The USA has, in the past, been a net exporter of coal, but, it isn't the kind of coal one uses to for household energy to heat rooms. The coal the USA exports is metallurgical coal. Metallurgic coal is also called "coking coal" and it is used for metal production plants such as steel. I think the export numbers are something like 16% of the world's needs.
The map below is from 2015. There is probably even less coal used today around the world. Coal is a fossil fuel and it is not a desirable form of energy anymore. It just isn't. It pollutes far too much. The demand is not there anymore.
It isn't a matter of being cheap, because, no fossil fuel is cheap. Fossil fuels cause major damage to Earth's climate in the form of greenhouse gas emissions. Those rising emissions are causing climate damage to the lands people live on. In causing climate damage the cost of using coal becomes extremely expensive for any government in the world to take it's use lightly.
Additionally, the price of coal as a commodity has been dropping. The USA does not have a winning strategy to increase coal production, thus increase coal jobs. The demand is not there. The article immediately below is from May 2017. This year. This is not fiction. Coal and it's supposed jobs are a myth and nothing more than political rhetoric. Coal production in the USA is a utility for when it is needed, but, the switch to using coal as an energy source was flipped OFF awhile ago.
May 8, 2017
By Frik Els
The price of coking coal plunged (click here) again on Monday with the industry benchmark price tracked by the Steel Index dropping 6% or $12.40 to $199.40 a tonne as the impact of supply disruption following tropical storms in Australia appears to have been less than previously thought....
USA Republicans need to change their rhetoric. It is ancient, anti-economy, anti-worker, anti-union, anti-middle class and most of all anti-clean water and air. They need to value what current generations embrace and stop trying to kill people.
There was a euphoria at the beginning of 2017 when Cyclone Debbie hit Australia causing a shut down of it's metallurgic coal mines. That is easing and the price job is receding along with Australia's recovery from Cyclone Debbie.
July 9, 2017
By Michael Mackenzie
This week marked three months (click here) since Tropical Cyclone Debbie slowly hit the coastline of Queensland carrying windspeeds of 260kph.
That part of Australia is used to cyclones, but Debbie's destructive force refused to move on, hovering for hours over places like Daydream Island, Airlie Beach and Proserpine before moving slowly south.
And though months have passed, Debbie's impact is still being felt — from tropical North Queensland down to the flood-ravaged communities of northern NSW....
Also, China is getting very serious about the climate and is looking to domestic resources for any of it's coal needs.
2 December 2016
By WU Lixin, QIN Rongjun & REN Shihua
Our new study, (click here) An Analysis of Coal Price Trends in China, shows that the rapid increase in China’s coal prices since June 2016 was mainly driven by shrinking domestic supply due to China’s effort to cut overcapacity in the coal industry.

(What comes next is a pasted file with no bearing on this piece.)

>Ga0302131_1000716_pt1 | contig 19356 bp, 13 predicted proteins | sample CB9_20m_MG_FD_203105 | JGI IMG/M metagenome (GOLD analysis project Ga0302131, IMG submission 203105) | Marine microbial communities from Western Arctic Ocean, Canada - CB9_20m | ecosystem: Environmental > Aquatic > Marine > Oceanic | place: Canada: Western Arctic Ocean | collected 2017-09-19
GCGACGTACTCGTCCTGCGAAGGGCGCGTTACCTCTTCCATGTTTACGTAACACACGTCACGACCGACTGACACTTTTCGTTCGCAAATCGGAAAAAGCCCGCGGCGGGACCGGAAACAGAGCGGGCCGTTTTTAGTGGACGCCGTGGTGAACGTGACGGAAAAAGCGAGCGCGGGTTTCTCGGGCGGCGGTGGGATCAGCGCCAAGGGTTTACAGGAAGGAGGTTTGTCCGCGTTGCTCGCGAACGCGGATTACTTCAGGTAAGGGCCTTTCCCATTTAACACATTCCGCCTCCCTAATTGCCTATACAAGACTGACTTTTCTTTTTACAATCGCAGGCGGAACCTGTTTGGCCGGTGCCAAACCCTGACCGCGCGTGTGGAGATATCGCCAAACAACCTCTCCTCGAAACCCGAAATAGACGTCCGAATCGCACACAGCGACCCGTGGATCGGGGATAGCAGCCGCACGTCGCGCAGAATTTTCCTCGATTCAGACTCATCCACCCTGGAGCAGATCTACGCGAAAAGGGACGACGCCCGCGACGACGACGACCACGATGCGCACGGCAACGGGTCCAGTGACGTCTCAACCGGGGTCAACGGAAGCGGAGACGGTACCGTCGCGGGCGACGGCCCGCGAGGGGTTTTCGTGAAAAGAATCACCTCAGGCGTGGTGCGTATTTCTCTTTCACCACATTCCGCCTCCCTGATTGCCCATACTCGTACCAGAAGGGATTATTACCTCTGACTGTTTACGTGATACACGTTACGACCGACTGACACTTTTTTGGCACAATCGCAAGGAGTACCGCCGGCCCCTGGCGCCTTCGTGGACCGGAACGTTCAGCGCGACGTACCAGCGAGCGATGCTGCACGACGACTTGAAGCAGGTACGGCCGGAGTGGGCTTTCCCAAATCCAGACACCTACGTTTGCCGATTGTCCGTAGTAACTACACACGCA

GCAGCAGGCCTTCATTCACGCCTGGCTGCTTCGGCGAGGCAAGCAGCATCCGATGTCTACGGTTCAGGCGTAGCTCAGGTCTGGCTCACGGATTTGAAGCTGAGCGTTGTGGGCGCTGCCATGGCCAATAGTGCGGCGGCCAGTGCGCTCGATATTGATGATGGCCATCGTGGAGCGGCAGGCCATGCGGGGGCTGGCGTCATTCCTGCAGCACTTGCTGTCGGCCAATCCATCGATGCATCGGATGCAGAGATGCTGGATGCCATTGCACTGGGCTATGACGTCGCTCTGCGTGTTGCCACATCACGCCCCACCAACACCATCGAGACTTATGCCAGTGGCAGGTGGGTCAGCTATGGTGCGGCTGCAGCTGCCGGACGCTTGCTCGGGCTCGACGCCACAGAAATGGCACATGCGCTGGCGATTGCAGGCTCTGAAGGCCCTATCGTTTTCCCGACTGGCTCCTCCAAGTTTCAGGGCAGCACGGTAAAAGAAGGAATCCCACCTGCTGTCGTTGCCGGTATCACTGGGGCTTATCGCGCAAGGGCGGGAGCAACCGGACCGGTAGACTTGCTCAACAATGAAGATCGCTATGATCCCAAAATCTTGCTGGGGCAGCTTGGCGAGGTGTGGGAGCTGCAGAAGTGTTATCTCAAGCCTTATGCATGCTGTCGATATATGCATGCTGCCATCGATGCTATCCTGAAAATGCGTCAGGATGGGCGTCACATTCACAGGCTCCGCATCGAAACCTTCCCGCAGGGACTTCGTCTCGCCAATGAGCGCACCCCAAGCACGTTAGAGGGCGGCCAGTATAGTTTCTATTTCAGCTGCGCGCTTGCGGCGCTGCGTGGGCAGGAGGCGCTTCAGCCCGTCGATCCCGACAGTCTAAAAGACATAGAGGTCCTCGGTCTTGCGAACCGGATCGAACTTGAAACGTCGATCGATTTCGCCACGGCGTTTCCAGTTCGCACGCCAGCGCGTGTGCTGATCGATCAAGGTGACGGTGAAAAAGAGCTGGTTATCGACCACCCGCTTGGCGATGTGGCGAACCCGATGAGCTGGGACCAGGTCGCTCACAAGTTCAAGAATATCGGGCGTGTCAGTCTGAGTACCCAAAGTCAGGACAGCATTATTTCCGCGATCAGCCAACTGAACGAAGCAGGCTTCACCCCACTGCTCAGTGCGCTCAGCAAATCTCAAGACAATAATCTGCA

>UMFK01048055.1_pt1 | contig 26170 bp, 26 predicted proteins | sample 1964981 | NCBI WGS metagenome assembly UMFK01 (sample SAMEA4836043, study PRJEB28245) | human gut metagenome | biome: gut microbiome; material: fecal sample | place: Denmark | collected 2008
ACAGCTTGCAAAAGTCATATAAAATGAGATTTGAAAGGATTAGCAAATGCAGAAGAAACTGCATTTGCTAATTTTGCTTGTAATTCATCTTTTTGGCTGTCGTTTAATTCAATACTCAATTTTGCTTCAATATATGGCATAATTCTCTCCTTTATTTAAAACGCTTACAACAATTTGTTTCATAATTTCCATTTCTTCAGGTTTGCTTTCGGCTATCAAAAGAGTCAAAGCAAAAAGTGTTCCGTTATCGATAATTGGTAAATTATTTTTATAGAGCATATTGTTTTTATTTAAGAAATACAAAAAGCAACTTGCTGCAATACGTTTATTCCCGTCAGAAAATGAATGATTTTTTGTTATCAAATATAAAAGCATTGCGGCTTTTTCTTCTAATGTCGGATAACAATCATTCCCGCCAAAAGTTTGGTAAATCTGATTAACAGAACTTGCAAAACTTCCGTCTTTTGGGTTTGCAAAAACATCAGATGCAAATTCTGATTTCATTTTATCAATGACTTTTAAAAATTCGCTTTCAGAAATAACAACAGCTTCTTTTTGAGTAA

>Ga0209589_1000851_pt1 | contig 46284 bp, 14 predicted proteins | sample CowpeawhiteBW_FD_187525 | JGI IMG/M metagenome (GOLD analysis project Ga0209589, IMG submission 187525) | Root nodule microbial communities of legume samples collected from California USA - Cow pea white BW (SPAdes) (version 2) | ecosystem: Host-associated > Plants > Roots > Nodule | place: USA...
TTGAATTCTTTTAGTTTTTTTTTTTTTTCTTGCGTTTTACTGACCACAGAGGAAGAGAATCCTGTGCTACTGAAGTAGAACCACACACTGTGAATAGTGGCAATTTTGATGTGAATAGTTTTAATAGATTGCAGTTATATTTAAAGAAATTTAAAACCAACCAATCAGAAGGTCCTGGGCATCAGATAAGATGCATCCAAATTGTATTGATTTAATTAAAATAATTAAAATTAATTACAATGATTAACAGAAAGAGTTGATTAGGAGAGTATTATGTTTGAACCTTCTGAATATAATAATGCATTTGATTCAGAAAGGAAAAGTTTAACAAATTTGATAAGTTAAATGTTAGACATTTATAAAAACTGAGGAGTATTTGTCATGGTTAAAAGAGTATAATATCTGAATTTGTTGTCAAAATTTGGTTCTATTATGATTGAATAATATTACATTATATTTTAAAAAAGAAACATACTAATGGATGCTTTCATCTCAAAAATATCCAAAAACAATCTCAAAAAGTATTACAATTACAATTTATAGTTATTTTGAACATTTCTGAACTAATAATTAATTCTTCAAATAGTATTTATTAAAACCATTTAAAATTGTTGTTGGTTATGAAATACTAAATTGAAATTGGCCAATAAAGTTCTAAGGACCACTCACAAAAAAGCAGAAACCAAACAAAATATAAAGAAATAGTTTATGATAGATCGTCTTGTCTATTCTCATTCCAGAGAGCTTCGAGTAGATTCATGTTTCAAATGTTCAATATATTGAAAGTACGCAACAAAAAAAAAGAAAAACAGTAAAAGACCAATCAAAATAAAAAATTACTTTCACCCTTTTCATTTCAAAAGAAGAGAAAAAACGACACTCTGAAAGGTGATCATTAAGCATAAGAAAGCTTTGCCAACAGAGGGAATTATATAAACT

In order to stabilize coal prices, the Chinese government is taking measures to increase supply and is encouraging coal and power companies to sign long-term supply contracts.
In the long term, China’s coal demand will stabilize at around 4 billion tonnes, which can be fully met by domestic supply. As China reaches a balance in domestic coal demand and supply, the coal price and coal imports will decline....
As far as the climate crisis and China's resolve, this movement in policy by China regarding coal is hopeful. Good governance requires a country to stabilize the current market, learn it's impacts and then begin a strategy to change the impact of that market commodity to the country's commodity. I believe China is correct in stabilizing it's coal needs and RESTRICTING that need to domestically produced coal. This is the beginning of China's independence from coal as energy.
The era of coal is over. There is just no way coal is going to increase it's use of energy. I don't know if there is a good substitute for coking coal, but, my guess is somewhere in the world is an Eon Musk working on it.
PEAK. (click here) Today, the Institute for Energy Economics and Financial Analysis (IEEFA) publishes a landmark report. As it circumnavigates the major economies using coal to generate electricity, the organization concludes that the peak of coal production has been reached in 2013. In 2014, the decline was 0.7%, A data that the IEEFA has borrowed from the world energy statistics elaborated for 64 years by the oil tanker BP. By 2015, the decline is expected to increase with a forecast of between 2 and 4%. "This new analysis illustrates that a change in the era is taking place on the overall use of coal, mainly under the influence of technological innovations," said Tim Buckley, director of financial studies at 'IEEFA. "China, Japan and India are the three biggest importers of coal, and what we see is that their imports peaked in 2013, 2014 and 2015 respectively." Today, only India and Australia continue to consume more and more coal. What are the national reasons for this?